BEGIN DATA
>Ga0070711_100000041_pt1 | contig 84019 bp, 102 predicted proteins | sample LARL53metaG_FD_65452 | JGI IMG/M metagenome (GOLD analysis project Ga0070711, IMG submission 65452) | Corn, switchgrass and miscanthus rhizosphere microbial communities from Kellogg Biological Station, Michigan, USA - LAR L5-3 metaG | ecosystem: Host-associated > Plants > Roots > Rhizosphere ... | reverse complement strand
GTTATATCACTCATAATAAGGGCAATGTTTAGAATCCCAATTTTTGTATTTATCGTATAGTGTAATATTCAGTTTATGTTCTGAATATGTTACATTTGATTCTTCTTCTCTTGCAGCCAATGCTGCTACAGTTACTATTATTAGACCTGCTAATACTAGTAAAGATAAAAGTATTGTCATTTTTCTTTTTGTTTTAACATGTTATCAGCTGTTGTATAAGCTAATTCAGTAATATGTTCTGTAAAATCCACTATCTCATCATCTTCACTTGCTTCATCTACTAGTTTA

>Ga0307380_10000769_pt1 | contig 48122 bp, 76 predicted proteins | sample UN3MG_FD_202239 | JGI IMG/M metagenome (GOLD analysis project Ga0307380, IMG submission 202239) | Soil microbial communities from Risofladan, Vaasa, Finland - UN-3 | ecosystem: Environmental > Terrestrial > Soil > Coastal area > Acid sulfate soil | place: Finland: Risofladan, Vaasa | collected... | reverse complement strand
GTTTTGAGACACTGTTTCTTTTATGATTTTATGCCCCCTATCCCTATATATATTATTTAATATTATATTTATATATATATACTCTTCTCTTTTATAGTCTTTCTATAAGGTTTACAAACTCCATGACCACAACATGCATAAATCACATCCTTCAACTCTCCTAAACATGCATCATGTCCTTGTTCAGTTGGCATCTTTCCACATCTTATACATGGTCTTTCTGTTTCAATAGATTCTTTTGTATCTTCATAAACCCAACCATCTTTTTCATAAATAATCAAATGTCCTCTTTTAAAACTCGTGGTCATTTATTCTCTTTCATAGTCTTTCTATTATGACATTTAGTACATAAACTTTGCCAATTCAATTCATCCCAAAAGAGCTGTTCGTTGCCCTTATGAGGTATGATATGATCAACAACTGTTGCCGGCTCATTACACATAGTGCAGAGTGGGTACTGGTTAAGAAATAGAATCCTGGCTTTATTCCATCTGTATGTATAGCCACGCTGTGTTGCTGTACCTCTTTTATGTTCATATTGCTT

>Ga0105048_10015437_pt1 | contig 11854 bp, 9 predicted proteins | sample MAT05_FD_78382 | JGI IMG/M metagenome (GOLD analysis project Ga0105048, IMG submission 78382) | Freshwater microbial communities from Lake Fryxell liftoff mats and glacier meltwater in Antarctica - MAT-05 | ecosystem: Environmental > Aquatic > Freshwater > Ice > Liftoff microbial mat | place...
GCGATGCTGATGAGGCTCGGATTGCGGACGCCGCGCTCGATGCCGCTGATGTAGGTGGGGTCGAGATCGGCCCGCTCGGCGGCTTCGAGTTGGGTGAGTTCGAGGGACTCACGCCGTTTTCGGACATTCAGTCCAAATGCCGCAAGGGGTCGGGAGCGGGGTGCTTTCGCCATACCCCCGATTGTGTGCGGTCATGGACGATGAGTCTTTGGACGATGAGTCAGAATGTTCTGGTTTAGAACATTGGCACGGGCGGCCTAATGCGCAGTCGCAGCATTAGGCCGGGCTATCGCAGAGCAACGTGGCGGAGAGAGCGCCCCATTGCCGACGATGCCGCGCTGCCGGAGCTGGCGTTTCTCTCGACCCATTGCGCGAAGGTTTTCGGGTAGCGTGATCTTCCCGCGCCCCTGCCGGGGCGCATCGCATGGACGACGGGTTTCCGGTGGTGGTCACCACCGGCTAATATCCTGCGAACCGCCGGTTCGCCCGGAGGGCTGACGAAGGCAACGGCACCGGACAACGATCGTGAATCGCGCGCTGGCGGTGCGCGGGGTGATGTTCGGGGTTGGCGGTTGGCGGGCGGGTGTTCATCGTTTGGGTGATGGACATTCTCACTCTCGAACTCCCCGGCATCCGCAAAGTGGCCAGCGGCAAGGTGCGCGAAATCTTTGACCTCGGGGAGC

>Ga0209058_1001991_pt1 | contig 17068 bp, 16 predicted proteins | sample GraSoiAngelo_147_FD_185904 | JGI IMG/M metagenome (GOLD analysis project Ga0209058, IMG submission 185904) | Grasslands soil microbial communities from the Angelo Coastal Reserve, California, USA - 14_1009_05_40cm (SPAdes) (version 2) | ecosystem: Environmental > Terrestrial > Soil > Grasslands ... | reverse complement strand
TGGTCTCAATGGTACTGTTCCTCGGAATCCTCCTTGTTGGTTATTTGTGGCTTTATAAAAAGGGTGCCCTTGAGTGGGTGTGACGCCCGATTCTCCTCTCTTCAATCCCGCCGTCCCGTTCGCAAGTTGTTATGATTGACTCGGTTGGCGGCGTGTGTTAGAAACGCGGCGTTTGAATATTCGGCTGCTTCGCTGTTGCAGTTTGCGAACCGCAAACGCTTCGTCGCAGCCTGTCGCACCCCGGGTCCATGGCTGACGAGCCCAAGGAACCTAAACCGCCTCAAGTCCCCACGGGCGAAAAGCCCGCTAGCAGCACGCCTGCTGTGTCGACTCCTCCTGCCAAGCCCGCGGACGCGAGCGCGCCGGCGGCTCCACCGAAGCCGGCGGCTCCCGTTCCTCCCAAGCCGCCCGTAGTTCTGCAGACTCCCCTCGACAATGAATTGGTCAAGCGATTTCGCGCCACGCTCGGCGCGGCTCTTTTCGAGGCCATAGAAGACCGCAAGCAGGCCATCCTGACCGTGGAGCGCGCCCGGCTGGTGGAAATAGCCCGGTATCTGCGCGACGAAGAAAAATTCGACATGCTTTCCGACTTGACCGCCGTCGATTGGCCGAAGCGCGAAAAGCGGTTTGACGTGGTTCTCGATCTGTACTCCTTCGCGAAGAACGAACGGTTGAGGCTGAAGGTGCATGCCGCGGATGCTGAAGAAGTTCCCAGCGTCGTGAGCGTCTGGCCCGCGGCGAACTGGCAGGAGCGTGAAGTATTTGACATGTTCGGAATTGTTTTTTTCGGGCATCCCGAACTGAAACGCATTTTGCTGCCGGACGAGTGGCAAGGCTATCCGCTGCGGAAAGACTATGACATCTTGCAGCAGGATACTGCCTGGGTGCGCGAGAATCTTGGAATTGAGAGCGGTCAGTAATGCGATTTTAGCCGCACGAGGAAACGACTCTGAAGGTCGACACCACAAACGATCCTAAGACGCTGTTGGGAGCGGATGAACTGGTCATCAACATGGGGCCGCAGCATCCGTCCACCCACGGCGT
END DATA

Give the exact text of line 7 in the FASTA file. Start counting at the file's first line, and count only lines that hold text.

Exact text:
>Ga0209058_1001991_pt1 | contig 17068 bp, 16 predicted proteins | sample GraSoiAngelo_147_FD_185904 | JGI IMG/M metagenome (GOLD analysis project Ga0209058, IMG submission 185904) | Grasslands soil microbial communities from the Angelo Coastal Reserve, California, USA - 14_1009_05_40cm (SPAdes) (version 2) | ecosystem: Environmental > Terrestrial > Soil > Grasslands ... | reverse complement strand